Isakson was viewed as a prohibitive early favorite to succeed Republican Sonny Perdue in the governor’s mansion in 2010. But he opted instead to seek a second term in the (*76*). While there, he developed a reputation as a moderate, although he rarely split with his party on key votes.
He was a lead negotiator in 2007 on immigration legislation that President George W. Bush backed but ultimately abandoned after it met strong resistance from the right. Chambliss and Isakson were booed at a Georgia Republican Party convention that year over their immigration stance.
Isakson supported limited school vouchers and played a major role in crafting Bush’s signature education plan, the No Child Left Behind Act. He also pushed an unsuccessful compromise bill on the politically charged issue of stem cell research that would have expanded research funding while also ensuring that human embryos weren’t harmed.
That deal-making approach has fallen out of favor for many voters, but Isakson’s lineage remains a presence in Georgia politics. State Attorney General Chris Carr was the former senator’s chief of staff. “When I was a young man just getting started in politics, I wanted to be like Johnny Isakson,” Carr said Sunday.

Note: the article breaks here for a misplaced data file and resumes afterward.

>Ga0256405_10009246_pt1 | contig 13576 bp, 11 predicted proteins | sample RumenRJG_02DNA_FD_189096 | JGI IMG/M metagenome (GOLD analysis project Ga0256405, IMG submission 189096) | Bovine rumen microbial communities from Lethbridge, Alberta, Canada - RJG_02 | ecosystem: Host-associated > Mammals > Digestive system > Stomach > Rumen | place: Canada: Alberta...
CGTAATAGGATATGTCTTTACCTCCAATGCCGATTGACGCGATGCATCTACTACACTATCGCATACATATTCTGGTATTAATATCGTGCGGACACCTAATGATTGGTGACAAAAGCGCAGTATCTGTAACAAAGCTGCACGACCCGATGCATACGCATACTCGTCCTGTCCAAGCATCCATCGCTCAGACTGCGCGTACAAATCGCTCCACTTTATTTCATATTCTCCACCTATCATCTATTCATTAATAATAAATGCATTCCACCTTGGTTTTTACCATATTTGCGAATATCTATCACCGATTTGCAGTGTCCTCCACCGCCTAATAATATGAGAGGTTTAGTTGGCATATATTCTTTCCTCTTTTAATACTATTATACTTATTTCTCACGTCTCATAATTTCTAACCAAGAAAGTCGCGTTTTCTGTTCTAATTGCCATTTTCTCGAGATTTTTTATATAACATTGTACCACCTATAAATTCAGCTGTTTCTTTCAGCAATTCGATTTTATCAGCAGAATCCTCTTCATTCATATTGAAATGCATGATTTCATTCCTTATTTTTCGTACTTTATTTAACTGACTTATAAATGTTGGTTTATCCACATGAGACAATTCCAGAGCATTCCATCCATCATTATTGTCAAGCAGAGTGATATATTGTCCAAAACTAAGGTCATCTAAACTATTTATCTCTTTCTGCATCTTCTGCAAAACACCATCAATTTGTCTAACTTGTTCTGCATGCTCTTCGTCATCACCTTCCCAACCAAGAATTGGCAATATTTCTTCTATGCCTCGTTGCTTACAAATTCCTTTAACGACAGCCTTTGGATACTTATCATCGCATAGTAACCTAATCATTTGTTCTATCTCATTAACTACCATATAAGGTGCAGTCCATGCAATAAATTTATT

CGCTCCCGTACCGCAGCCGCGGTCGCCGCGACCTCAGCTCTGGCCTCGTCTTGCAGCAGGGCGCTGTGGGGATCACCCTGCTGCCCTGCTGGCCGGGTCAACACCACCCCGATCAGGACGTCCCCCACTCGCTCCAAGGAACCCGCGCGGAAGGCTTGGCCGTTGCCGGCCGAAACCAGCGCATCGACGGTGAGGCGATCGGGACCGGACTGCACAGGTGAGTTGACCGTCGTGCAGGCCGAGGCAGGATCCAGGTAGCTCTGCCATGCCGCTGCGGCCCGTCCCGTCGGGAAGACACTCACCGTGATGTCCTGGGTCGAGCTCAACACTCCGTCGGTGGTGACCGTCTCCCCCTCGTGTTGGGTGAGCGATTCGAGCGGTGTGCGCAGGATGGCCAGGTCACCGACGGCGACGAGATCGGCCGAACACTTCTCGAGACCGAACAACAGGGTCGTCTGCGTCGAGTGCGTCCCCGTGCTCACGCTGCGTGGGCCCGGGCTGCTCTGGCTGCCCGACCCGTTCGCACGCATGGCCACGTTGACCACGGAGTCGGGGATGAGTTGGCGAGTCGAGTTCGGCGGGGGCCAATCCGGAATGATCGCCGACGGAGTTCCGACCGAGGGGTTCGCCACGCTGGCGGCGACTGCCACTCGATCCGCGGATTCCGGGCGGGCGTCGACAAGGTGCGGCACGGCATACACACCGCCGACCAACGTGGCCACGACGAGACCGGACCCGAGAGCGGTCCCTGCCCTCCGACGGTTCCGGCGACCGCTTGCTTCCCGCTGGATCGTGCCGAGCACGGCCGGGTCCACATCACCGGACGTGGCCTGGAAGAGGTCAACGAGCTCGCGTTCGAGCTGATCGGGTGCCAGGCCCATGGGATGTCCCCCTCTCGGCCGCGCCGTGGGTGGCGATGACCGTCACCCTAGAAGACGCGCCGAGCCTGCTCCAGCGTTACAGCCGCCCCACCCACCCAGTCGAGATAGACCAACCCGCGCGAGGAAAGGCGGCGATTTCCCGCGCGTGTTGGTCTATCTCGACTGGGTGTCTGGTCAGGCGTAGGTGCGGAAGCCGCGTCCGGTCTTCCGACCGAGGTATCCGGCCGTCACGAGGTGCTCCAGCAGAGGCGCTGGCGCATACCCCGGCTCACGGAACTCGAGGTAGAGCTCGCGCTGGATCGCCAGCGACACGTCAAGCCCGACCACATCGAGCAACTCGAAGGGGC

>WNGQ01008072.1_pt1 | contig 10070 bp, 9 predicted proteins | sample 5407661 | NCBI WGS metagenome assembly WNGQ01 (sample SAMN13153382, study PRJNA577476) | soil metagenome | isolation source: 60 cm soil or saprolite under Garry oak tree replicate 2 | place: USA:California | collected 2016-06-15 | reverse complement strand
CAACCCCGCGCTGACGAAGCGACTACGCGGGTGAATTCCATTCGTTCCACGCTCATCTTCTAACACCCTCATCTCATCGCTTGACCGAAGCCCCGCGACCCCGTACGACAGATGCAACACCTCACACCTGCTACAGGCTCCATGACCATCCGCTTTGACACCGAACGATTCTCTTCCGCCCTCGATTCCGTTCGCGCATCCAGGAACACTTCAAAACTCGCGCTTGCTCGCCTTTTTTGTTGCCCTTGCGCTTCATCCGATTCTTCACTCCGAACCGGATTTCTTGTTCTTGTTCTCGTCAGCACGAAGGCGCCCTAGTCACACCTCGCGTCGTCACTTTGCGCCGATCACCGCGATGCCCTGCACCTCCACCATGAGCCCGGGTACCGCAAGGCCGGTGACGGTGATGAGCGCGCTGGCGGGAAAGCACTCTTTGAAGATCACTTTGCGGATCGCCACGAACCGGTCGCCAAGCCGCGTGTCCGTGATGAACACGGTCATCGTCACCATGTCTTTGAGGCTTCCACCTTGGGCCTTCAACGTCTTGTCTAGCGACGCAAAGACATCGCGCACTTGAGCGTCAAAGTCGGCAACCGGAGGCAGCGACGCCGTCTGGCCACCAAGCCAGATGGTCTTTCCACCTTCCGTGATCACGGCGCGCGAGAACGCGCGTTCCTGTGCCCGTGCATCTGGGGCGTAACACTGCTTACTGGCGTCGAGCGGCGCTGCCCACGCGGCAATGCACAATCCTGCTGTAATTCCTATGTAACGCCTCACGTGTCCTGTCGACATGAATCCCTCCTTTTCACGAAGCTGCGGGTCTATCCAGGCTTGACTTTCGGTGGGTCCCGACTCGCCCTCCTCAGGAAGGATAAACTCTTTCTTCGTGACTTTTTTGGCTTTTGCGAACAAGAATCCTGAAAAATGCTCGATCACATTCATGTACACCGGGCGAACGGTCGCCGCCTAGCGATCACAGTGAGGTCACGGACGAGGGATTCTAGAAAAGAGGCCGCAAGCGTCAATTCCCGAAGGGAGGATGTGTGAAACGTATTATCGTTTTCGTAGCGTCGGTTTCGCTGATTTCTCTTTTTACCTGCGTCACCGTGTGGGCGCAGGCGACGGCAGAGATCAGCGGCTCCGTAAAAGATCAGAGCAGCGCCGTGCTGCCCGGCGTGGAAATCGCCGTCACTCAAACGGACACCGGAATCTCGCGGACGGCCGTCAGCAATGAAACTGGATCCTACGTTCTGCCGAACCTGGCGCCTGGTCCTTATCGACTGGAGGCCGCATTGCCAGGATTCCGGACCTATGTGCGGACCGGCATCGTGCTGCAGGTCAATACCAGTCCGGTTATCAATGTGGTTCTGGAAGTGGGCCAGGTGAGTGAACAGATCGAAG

Democratic Georgia Sen. Raphael Warnock said “all of Georgia” grieves Isakson’s death. Warnock, who took over Isakson’s old seat after defeating Republican Kelly Loeffler in a January runoff, had a special connection to Isakson, who attended an annual service in honor of the late Rev. Martin Luther King Jr. at Ebenezer Baptist Church in Atlanta. The church’s pulpit was King’s and later became Warnock’s. Warnock also has continued Isakson’s tradition of an annual barbecue lunch for all senators.
Isakson’s “model of public service is an example to future generations of leaders on how to stand on principle and make progress while also governing with compassion and a heart for compromise,” Warnock said Sunday.
Isakson graduated from the University of Georgia in 1966 and joined his family-owned company, Northside Realty in Cobb County, a year later. It grew to one of the largest independent residential real estate brokerage companies in the country during his more than 20 years at the helm. Isakson also served in the Georgia Air National Guard from 1966 to 1972.
He is survived by his wife, Diane, whom he married in 1968; three children and nine grandchildren.
Bynum reported from Savannah, Georgia.